Donald Trump’s election to be the 45th president of the United States means that many of President Obama’s regulatory actions in the labor and employment field will likely be slated for reform or complete rescission.

Trump campaigned on regulatory reform and specifically stated that he would “require each federal agency to prepare a list of all of the regulations they impose on American business, and rank them from most critical to health and safety to least critical. Least critical regulations will receive priority consideration for repeal.”

Here are a few actions that have recently been imposed on business, are in the “least critical” category above, and should be considered for immediate rescission.

The U.S. Department of Labor’s “persuader” regulation should be high on the list. This regulation requires public reporting of many types of services that lawyers provide to employers. The regulation makes it much harder for employers to obtain legal advice and to stay out of legal trouble.

This regulation is the subject of a permanent nationwide injunction that was issued by a U.S. District Court in Texas on Nov. 16. An appeal of this injunction by the Obama administration is likely as they have already appealed the preliminary injunction in the case. A final resolution of appeals is not likely to occur before the end of the Obama administration. The Trump administration should end any appeals in process after the inauguration on Jan. 20 and abide by the holding of the district court.

Another Labor Department action, the “blacklisting” regulation, adds an estimated $454 million to the cost of doing business for federal contractors. The regulation requires federal contractors to compile and report on a range of enforcement activity against them. The department all but said that the regulation was unnecessary, but pushed ahead regardless. This regulation and a guidance document come as a result of Executive Order 13673 that was issued by President Obama on July 31, 2014. Upon taking office, President Trump could rescind the order.

This regulation is also in litigation in another U.S. District Court in Texas and is also currently the subject of a preliminary injunction.

Other actions affecting employers, and that have caused them problems, could be reversed with an executive order or a change in enforcement policy. Among these are many actions taken by the Labor Department’s Office of Federal Contract Compliance (OFCCP).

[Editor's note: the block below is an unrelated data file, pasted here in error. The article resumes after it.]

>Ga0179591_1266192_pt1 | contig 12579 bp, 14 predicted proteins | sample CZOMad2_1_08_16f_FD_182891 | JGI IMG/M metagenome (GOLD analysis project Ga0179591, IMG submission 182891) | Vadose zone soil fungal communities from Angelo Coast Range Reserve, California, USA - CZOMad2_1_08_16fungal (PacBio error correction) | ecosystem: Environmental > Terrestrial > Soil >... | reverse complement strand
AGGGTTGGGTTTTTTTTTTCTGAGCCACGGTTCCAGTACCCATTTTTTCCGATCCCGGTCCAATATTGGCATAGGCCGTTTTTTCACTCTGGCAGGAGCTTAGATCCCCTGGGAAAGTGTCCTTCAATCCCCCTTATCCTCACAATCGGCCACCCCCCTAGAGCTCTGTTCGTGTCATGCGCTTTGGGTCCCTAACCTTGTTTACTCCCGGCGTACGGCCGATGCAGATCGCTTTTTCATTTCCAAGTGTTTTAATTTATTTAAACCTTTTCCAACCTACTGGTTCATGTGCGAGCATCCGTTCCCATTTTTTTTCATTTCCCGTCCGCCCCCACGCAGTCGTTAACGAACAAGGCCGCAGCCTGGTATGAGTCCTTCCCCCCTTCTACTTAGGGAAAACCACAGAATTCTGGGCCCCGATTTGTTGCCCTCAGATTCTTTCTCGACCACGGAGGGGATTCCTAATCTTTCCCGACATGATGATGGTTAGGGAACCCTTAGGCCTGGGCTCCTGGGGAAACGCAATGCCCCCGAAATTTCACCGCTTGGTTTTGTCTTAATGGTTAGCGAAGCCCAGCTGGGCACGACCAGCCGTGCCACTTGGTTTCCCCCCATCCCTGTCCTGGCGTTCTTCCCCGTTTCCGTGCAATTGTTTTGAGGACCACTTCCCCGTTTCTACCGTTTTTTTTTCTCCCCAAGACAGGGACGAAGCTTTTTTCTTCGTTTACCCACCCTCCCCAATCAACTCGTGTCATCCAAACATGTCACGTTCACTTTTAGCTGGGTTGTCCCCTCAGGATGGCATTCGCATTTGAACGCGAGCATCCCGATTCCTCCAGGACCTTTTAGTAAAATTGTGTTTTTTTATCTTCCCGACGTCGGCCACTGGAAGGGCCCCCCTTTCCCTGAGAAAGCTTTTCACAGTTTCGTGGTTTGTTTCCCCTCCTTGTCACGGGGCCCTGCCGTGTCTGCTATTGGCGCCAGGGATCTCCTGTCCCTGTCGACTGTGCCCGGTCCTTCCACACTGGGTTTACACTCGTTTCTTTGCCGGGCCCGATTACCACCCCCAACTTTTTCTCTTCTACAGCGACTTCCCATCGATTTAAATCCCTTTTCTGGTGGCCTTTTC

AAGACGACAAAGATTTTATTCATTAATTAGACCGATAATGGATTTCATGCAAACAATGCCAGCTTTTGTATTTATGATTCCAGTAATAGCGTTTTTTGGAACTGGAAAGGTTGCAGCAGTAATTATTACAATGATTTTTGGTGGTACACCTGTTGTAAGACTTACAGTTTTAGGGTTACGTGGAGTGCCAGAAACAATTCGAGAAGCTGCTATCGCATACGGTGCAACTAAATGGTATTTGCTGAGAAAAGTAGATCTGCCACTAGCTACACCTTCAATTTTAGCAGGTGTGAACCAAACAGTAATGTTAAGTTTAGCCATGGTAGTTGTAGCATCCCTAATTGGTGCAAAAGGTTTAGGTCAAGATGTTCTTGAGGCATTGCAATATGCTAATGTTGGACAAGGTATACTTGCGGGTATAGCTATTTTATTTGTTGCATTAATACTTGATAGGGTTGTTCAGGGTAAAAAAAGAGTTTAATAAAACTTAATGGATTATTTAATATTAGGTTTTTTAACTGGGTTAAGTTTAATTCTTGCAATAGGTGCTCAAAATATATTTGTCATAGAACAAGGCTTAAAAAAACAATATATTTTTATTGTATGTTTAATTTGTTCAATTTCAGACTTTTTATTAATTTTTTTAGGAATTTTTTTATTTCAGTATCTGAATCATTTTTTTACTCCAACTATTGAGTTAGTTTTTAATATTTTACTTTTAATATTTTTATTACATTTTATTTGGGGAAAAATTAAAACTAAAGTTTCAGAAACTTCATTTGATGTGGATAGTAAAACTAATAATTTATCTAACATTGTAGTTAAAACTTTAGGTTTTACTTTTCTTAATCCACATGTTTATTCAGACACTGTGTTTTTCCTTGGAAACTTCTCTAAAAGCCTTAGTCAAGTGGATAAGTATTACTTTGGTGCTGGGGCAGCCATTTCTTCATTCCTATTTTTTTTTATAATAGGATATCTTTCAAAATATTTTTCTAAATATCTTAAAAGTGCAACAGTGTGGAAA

The OFCCP has pursued actions against federal contractors for having too many or too few employees with a particular skin color or ethnicity. In many of these cases, the OFCCP has not alleged any wrongdoing, but instead claims discrimination because they believe the racial composition of the employer’s workforce does not match that of the surrounding geographic area or applicant pool.

In some instances, the OFCCP has alleged that the employer discriminated by giving preference to Asians and Pacific Islanders, and in other instances they have alleged the employer was discriminating against Asians.

These allegations, while publicly described as wrongdoing, are actually built on statistical models. Due to the high cost of defending against such allegations, many companies simply settle to make the matter go away.

One such company was FedEx. In their statement they stated, “While we admitted no wrongdoing and believe the DOL’s position was not supported by the law, we agreed to pay $3 million to avoid what would have been certainly a prolonged and much more expensive resolution process.” This, to fend off allegations that “were based on computer statistical analysis rather than on individual complaints or investigations.”

These are just a sampling of the many regulatory challenges that will face the Trump Administration. In order to fulfill the president-elect’s vision to remove strangling regulations, these and many other areas should be carefully examined with an eye toward rescinding the harmful regulatory activity of the last several years.

  • Mehrens is president of Americans for Limited Government Foundation and previously served in the U.S. Department of Labor.